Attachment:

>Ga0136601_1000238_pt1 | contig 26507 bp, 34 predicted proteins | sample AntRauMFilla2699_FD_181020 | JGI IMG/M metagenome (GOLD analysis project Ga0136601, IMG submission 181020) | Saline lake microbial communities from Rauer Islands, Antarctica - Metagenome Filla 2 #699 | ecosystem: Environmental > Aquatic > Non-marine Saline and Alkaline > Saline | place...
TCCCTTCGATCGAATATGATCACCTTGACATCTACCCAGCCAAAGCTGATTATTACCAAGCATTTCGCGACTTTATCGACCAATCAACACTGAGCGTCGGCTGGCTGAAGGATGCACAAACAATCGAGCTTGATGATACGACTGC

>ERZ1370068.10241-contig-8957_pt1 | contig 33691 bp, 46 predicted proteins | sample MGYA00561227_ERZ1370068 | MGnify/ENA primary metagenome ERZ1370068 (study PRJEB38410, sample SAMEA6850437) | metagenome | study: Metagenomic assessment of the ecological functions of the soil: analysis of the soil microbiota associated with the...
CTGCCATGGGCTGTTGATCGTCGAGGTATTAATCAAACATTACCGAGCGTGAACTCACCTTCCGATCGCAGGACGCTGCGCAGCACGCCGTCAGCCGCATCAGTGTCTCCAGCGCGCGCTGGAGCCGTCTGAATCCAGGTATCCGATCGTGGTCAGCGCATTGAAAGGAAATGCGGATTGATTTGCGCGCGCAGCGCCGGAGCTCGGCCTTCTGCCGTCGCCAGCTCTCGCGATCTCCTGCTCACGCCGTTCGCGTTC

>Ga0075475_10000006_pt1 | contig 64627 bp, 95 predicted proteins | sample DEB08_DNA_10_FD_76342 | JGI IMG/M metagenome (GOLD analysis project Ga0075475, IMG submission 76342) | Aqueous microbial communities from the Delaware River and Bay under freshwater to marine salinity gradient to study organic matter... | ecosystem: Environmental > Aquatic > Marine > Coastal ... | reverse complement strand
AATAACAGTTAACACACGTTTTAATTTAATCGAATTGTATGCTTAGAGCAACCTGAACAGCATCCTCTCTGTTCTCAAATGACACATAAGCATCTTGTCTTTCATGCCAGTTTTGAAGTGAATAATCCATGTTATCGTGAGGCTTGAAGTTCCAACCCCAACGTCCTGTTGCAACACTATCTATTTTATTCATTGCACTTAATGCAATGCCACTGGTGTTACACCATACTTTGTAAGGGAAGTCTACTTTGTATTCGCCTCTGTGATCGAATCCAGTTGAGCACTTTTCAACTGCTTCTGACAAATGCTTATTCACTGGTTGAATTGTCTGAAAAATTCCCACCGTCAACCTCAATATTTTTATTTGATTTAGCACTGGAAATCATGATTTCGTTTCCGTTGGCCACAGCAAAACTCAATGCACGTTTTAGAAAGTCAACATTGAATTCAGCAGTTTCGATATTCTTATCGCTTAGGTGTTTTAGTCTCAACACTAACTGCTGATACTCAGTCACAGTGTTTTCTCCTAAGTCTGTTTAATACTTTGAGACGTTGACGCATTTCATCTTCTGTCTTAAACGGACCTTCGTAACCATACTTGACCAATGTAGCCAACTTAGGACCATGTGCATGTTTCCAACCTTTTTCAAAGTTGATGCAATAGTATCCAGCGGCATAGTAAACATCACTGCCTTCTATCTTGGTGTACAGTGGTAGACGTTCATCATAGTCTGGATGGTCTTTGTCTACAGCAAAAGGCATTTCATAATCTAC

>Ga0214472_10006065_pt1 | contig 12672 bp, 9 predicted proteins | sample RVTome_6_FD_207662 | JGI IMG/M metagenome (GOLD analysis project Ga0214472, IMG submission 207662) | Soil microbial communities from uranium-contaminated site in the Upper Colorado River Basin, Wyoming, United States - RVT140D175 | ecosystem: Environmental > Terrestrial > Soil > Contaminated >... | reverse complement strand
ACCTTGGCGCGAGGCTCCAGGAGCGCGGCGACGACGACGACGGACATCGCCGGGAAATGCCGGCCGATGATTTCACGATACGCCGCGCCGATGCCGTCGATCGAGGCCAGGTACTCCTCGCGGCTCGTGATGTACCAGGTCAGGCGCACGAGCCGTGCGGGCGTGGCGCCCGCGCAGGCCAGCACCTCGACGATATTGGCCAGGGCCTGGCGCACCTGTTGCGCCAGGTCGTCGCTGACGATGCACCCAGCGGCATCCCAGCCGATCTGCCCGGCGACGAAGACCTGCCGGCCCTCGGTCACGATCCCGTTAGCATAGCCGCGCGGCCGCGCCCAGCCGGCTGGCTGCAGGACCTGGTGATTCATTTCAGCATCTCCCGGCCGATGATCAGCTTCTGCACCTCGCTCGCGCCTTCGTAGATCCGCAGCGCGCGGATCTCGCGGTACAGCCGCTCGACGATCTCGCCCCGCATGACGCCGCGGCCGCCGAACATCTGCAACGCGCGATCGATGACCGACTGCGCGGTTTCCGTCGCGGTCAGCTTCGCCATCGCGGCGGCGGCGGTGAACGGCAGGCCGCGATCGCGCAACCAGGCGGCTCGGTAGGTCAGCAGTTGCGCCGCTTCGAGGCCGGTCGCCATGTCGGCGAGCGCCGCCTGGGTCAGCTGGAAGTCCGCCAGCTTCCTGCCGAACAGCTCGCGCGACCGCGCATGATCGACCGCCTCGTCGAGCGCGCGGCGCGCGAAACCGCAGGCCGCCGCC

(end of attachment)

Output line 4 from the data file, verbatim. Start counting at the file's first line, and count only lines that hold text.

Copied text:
CTGCCATGGGCTGTTGATCGTCGAGGTATTAATCAAACATTACCGAGCGTGAACTCACCTTCCGATCGCAGGACGCTGCGCAGCACGCCGTCAGCCGCATCAGTGTCTCCAGCGCGCGCTGGAGCCGTCTGAATCCAGGTATCCGATCGTGGTCAGCGCATTGAAAGGAAATGCGGATTGATTTGCGCGCGCAGCGCCGGAGCTCGGCCTTCTGCCGTCGCCAGCTCTCGCGATCTCCTGCTCACGCCGTTCGCGTTC